It’s an election week here in Ontario. Responsible citizens are being forced out of our eye-rolling apathy to make a choice among some rather underwhelming options. I am not going to try to convince you to vote one way or another – that’s not the purpose of this blog. However, after reading a friend’s post this week about how corporate tax cuts only give CEOs big bonuses, I thought it would be a good idea to clear up a few misconceptions.
Lower corporate tax rates = more companies choosing to locate in the province
People don’t generally choose to live in a province based on its tax rate. If we did, we’d all be living in Alberta or Nunavut, and the Maritimes would most certainly be empty. Corporations on the other hand, will absolutely relocate if they can lower their costs enough to justify the move. New corporations will choose a location where their costs are going to be the lowest. If you could buy the same car from two different dealers but one is charging thousands of dollars less, wouldn’t you go with the cheaper option? The hard truth is that companies do this every day – except they are shopping between provinces and/or countries.
Do CEOs get big bonuses? Absolutely. Do they deserve it? I don’t know. I understand the rationale behind these huge payouts, but I still find it ridiculous to pay one person an amount that could put a significant dent in world hunger.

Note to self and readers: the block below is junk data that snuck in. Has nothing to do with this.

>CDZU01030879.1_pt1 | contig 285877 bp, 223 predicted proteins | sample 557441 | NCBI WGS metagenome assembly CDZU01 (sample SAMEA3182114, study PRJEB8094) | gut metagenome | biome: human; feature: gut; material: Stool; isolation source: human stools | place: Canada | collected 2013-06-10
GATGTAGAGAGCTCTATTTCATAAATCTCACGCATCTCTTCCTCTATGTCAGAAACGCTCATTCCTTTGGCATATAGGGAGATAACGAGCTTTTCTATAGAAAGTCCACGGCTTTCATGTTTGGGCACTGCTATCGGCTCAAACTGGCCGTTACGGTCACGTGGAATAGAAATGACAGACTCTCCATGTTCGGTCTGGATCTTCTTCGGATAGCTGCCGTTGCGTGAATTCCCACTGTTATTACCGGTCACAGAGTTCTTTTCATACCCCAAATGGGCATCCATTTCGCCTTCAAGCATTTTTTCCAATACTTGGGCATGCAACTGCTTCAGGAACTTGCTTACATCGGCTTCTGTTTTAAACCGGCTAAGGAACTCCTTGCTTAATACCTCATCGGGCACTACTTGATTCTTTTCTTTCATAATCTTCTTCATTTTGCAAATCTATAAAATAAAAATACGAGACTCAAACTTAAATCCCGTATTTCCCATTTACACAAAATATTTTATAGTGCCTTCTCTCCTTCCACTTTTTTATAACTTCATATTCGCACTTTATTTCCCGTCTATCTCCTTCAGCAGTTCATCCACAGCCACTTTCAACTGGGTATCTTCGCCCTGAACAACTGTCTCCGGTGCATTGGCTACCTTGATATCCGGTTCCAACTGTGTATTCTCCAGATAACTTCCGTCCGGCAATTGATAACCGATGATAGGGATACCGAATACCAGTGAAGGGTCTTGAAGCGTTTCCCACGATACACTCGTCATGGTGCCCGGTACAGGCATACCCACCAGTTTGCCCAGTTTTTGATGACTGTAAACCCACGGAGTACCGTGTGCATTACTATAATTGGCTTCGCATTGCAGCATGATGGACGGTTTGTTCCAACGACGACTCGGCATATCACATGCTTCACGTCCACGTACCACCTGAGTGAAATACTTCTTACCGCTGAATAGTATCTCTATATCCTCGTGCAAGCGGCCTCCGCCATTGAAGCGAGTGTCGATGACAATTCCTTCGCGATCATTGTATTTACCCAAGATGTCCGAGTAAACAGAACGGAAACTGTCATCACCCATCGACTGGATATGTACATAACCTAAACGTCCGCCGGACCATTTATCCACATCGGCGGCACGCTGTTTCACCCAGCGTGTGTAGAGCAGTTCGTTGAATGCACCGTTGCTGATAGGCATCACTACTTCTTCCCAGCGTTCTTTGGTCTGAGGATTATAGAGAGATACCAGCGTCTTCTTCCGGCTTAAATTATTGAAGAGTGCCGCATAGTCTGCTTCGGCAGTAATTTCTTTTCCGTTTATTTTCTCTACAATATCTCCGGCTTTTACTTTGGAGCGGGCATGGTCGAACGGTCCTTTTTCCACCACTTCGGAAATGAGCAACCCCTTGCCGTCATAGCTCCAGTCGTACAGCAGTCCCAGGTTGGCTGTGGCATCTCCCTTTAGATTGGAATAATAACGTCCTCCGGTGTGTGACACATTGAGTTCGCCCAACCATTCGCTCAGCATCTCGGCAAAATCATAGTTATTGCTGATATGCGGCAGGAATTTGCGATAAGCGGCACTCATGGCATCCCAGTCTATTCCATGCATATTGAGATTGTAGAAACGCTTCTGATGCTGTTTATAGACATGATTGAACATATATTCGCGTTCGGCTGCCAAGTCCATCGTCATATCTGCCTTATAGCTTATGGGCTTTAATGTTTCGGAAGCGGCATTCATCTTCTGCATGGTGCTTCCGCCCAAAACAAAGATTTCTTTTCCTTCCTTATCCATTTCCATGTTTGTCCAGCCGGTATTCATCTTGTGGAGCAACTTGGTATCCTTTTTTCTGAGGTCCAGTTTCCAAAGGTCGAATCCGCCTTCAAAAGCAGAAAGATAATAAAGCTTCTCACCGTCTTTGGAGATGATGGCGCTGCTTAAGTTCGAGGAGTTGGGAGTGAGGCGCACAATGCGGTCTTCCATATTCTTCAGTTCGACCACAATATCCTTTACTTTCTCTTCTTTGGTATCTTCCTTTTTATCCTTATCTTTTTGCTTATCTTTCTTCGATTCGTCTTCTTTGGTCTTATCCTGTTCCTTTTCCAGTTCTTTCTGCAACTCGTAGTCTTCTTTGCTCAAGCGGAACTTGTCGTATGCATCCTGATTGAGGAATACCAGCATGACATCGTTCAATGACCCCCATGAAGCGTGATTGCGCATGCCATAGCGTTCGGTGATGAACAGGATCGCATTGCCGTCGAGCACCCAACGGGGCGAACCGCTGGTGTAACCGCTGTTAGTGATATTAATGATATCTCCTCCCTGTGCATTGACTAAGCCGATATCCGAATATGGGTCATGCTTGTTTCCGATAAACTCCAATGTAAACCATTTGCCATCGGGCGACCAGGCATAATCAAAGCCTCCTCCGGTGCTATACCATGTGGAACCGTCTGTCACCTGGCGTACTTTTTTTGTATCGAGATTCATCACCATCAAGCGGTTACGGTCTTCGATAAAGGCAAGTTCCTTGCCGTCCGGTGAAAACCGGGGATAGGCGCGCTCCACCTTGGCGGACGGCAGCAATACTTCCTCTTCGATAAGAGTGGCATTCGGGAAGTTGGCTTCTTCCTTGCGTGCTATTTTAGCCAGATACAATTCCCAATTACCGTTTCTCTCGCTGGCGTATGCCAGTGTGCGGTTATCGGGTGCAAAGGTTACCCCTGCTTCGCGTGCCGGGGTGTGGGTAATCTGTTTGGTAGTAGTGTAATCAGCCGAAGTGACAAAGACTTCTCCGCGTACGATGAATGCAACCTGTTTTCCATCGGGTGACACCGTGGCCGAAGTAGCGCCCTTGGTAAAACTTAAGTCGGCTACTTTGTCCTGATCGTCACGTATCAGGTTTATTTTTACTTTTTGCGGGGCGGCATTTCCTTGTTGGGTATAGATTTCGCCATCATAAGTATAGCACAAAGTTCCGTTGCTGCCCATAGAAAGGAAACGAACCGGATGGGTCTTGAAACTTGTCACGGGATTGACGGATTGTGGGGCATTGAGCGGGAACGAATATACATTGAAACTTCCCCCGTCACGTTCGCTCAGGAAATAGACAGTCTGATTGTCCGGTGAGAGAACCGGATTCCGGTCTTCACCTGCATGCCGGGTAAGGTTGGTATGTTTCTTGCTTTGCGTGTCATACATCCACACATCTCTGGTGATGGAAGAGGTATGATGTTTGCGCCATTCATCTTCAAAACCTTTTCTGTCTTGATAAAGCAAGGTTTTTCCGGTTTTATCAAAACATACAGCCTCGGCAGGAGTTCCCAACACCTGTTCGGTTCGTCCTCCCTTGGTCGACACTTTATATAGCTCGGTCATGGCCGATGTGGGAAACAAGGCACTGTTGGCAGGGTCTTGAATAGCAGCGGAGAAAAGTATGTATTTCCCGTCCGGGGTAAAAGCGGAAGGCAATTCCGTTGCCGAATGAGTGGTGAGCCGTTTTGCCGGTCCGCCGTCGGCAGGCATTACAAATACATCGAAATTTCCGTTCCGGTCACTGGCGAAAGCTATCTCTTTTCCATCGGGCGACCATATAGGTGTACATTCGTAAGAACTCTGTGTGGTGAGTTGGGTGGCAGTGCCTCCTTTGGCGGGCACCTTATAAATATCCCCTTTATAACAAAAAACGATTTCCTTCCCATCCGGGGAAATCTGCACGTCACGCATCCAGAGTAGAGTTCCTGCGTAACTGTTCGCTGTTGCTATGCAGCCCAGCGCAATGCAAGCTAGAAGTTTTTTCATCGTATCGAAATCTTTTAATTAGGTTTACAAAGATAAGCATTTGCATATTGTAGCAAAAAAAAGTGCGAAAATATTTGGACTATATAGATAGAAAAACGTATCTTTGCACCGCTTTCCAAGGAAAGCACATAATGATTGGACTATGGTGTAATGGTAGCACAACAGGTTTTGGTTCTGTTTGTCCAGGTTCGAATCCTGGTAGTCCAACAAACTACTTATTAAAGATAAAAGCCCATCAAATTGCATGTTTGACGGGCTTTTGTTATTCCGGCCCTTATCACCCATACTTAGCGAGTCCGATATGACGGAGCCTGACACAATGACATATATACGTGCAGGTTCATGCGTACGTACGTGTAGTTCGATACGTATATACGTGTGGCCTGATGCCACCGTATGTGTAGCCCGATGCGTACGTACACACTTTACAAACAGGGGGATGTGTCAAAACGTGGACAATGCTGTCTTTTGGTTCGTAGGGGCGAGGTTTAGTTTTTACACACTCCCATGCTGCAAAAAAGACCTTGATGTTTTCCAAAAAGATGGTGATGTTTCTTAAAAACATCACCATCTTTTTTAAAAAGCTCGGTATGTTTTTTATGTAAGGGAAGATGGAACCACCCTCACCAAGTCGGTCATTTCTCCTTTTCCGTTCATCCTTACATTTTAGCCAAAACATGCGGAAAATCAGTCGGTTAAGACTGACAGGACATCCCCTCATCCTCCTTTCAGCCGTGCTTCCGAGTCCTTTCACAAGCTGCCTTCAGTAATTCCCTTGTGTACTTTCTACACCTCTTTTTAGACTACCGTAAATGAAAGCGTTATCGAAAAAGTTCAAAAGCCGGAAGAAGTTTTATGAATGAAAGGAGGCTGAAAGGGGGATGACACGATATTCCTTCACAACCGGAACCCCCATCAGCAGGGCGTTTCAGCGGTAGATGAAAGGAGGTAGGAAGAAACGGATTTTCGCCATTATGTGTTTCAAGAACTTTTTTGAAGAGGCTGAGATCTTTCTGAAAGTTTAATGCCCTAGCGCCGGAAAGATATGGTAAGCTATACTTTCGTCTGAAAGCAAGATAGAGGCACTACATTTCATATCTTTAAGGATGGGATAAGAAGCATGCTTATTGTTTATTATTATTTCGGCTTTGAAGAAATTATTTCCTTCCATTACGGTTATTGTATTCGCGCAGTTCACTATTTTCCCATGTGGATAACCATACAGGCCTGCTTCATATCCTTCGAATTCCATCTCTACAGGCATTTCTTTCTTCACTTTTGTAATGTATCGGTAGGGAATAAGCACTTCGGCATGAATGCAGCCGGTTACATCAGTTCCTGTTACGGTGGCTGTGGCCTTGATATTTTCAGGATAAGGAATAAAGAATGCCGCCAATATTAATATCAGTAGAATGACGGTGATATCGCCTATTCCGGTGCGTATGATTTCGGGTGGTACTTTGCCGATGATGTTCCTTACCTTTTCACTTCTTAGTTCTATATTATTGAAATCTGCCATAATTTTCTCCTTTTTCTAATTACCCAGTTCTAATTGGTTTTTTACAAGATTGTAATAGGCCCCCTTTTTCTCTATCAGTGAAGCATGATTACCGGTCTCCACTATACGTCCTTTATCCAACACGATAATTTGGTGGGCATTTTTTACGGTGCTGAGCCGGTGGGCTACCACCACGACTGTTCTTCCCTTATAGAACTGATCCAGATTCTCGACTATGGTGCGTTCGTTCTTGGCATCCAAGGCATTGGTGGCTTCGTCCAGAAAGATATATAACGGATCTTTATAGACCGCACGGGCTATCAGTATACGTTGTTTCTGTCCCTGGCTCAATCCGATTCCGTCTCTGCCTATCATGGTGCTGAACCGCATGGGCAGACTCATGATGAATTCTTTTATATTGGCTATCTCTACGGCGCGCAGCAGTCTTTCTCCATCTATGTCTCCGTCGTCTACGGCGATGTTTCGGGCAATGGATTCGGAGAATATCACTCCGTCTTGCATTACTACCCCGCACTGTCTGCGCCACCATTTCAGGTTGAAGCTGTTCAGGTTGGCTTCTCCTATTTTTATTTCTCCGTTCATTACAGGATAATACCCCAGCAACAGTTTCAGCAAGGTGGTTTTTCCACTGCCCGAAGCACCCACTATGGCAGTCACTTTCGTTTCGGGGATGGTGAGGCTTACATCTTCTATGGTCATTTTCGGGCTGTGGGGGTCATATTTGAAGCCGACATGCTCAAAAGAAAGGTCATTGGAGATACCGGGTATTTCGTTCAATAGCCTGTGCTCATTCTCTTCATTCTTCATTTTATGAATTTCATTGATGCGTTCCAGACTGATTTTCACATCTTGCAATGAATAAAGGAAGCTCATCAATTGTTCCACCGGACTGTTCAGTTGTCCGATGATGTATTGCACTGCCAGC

Would CEOs still get big bonuses with higher corporate rates? Yes, they would. Raising corporate taxes is not going to eliminate all the evil in the boardroom. It would just give executives more incentive to take their boardrooms elsewhere, relocating thousands of jobs with them.
What about payroll taxes?
The last Ontario budget that was tabled proposed a provincial pension plan. Under the plan, workers would contribute 1.9% of their annual wages up to $90,000 and employers would match. Great idea, right? Because the government does SUCH a great job of managing money that we should give them more! (said no one ever). Do you really want an additional 2% of your wages leaving your pocket and going into government hands?
The other side of this is the discussion that will inevitably happen in businesses across the country if this goes through. In this case, the Blunt Bean Counter took the words right out of my mouth. You can read what he has to say here: http://www.thebluntbeancounter.com/2014/05/the-ontario-budget-simple-math-no-new.html
So I’m really telling you who to vote for, right?
No, honestly I’m not. I’ve read through the platforms (there’s a great summary here), and I’m not crazy about any of them. I think I’ll be holding my nose while marking my ballot this Thursday. How about you?